Yes. But do we believe it? Or are we afraid of the incredible joys that are ours for the taking - afraid that we should be saving the world instead of enjoying. I understand the admonitions warning us all against complacency and idolatry. But it seems that, in some cases, these very admonitions have become the grounds for disengagement from real joy - from tasting anything, because to feel pleasure would necessitate an openness to pain as well. Fearful of the pain of feeling, we spiritualize disengagement from lots of things: creativity, our sexuality, our food, laughter, and much more.

Even the writing of these words has me wondering how people will respond - "is he advocating promiscuity and drunkenness?" I hope you know me better than that. I'm advocating living fully - by receiving both the pleasures and pains that each day brings, and tasting them fully.

I MUST write about politics again before the election - but right now I'm in search of some good coffee.

Tuesday, October 24, 2006

The Bread/Strength/Freedom connection

Establish my footsteps in your Word,
And do not let any iniquity have dominion over me
Redeem me from the oppression of man,
That I may keep your precepts.
(Psalm 119:133-135)

I wonder how many of us have made some sort of truce with iniquity, granting it power over our lives. Spending? Sex? Eating? Not Eating?

I know the issues are complex, but I also believe that, as this Psalm indicates, there’s a direct connection between being established in the Word and gaining power over sin. If we’ll eat the Living Bread, we’ll find strength to endure and overcome. The Living Bread… not the Bible… but Christ Himself. Of course, He’s revealed through the Bible, and thus the prayer of the Psalmist… ‘establish my footsteps in your word’. Our staff and board will be reading, “Eat this Book” this fall for this very purpose. I’d recommend it to anyone.

My daily devotional book offers a prayer related to this verse: “Lord, order my steps in Your word. Don’t let any iniquity have dominion over me; let no sin rule over me. Shine Your face on me, Your servant. Lord, be Lord of all of me. I want You to be the Master, no my independence, my wrong actions and attachments, my wrong attitudes. None of these should master me.”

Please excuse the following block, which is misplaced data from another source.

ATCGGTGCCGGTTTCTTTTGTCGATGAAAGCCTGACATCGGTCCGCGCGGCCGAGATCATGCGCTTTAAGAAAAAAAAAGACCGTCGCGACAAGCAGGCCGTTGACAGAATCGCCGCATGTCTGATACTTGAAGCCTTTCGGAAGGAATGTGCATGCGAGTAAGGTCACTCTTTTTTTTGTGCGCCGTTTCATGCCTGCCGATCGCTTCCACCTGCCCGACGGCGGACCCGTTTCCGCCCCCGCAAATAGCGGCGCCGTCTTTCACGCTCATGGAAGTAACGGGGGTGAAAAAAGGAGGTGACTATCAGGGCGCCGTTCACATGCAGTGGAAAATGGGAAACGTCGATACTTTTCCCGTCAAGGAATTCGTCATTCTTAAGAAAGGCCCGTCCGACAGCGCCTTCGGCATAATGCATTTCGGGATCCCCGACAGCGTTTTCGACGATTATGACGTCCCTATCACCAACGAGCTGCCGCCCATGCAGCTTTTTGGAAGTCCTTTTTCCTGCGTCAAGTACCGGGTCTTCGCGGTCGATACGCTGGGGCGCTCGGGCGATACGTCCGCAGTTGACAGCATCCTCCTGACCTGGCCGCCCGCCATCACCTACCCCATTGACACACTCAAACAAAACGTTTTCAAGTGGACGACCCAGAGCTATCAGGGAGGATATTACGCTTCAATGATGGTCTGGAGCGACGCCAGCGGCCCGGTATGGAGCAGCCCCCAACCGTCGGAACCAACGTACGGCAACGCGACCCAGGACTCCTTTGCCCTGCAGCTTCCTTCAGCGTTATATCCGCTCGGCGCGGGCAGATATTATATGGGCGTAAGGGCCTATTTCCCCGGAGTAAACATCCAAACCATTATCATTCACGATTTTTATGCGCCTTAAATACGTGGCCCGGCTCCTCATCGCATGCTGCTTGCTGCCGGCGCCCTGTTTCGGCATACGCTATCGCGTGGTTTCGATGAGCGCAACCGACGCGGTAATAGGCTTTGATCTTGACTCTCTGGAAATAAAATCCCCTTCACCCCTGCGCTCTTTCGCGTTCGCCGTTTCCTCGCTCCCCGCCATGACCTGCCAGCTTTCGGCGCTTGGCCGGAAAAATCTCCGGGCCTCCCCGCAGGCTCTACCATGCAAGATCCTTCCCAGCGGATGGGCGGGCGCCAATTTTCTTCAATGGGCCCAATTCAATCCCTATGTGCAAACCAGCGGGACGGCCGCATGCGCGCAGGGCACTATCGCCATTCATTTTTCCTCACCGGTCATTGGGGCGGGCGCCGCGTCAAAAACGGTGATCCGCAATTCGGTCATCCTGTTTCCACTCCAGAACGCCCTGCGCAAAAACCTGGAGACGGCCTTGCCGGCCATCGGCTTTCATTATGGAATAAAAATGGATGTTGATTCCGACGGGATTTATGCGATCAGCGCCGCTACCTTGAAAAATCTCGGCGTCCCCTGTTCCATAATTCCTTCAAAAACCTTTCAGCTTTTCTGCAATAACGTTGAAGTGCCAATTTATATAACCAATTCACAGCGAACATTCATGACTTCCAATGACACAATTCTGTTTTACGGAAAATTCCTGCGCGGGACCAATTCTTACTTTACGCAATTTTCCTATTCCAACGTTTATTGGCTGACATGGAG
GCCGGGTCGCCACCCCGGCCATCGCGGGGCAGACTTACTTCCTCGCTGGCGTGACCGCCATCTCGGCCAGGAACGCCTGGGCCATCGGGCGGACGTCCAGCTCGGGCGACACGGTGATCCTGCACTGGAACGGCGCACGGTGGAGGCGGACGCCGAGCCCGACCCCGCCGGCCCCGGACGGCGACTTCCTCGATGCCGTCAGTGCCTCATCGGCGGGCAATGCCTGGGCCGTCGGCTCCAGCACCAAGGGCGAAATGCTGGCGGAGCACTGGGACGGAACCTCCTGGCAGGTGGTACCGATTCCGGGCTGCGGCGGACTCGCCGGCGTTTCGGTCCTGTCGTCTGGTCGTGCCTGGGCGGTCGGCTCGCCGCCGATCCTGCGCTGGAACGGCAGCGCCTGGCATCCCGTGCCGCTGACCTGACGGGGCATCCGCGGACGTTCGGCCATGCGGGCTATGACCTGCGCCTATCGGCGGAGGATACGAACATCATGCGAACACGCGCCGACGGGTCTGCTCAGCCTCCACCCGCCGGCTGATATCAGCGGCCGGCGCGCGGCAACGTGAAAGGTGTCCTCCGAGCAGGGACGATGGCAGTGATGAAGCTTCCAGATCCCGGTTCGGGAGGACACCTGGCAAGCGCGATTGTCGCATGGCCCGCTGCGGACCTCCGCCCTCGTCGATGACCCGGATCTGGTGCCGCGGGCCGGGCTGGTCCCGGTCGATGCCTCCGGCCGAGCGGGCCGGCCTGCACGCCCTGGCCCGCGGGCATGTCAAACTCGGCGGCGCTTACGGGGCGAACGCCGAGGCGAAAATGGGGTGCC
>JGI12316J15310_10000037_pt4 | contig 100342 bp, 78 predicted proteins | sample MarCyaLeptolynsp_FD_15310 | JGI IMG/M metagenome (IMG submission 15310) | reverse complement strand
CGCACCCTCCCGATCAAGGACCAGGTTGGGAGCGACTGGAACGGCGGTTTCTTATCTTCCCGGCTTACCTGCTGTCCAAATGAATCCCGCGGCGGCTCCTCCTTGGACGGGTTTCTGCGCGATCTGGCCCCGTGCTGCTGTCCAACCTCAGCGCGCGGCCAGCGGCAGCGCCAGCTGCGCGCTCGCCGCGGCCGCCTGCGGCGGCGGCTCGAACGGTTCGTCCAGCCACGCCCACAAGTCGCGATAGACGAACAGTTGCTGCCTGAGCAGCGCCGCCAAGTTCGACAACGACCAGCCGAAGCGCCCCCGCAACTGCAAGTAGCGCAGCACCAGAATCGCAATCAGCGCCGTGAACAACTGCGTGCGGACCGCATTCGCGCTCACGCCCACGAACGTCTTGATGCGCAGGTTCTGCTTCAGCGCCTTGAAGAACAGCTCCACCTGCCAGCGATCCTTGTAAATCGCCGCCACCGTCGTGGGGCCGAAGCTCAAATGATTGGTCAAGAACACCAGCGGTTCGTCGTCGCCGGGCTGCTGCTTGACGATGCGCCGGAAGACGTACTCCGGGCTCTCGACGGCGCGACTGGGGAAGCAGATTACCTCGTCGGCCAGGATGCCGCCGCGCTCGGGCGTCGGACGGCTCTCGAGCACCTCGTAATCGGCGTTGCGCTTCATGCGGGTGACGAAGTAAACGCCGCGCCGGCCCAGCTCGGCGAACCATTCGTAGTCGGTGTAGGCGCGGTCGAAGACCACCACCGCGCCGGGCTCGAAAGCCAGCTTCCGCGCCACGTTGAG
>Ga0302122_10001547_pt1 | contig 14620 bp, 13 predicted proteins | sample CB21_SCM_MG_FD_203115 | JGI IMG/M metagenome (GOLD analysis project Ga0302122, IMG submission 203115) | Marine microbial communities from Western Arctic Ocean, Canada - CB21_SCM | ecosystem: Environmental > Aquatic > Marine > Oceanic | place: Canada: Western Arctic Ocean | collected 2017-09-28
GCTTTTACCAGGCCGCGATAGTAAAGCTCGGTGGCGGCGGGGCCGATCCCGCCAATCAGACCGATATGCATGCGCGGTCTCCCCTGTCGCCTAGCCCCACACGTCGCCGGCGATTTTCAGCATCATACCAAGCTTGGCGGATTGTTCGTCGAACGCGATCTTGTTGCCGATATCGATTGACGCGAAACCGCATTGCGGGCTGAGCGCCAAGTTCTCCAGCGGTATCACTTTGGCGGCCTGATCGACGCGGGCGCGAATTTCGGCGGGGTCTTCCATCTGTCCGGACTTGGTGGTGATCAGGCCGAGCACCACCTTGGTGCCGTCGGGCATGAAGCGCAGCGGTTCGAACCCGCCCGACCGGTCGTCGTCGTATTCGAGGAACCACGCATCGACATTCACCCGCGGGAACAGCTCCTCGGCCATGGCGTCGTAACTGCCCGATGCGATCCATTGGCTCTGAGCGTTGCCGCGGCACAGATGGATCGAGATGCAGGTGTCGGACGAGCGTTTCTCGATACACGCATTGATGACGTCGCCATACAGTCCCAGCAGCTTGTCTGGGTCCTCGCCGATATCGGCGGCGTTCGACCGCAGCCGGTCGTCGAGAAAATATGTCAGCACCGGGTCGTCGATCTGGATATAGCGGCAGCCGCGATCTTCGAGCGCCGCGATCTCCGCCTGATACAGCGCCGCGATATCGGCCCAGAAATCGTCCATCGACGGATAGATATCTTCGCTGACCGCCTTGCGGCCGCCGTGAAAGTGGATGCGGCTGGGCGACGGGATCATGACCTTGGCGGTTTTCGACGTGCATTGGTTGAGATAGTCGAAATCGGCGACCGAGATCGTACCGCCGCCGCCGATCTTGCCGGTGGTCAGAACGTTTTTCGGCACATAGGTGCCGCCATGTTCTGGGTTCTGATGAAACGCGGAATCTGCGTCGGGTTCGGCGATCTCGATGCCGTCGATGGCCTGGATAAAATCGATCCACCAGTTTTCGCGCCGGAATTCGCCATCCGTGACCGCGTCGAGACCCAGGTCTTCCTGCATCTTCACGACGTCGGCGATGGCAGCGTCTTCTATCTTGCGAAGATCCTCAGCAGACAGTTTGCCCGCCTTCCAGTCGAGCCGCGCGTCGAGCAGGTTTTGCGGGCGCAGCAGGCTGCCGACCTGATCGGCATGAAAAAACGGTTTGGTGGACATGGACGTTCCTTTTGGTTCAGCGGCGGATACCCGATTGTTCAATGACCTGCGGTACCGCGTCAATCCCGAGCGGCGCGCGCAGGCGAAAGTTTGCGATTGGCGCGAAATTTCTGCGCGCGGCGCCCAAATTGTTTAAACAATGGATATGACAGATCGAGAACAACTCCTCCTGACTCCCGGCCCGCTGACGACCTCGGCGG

It’s a good prayer. Who, after all, has the energy to drag around a ball of chain all day long?

Saturday, October 21, 2006


Not that everybody is always sitting around reading - and not that everyone who is sitting around reading is looking for these kinds of books...BUT there are some of you who have asked for a reading list. Since the nights are longer, many of us are going indoors. With el nino predicted for this winter, we might be looking at sketchy snow, which might mean even more reading time due to less skiing (or perhaps we'll just do some winter mountaineering instead!).

Anyway, here's a quick list of recommended books. Each of them has been a part of my life over the past year. Some I've read completely, others partially, some for the 1st time, others revisited:

Letters from Prison, by Dietrich Bonhoeffer.
The Great Divorce, by CS Lewis (fiction)
The Space Trilogy, by CS Lewis (fiction) - It's good even if you don't like fiction.
Leap Over a Wall, by Eugene Peterson - Studies from the life of David
Why the Rest Hates the West - a study of the cultural differences that are contributing to tensions between Western Civilization and other parts of the world.
Resident Aliens -
Reclaiming America, by Richard Austin. This books is an examination of environmental issues in America; how our lifestyles and policies contribute to the problem, and what we could do to change things. Though his ideas are outside the mainstream, Austin presents a thoughtful offering.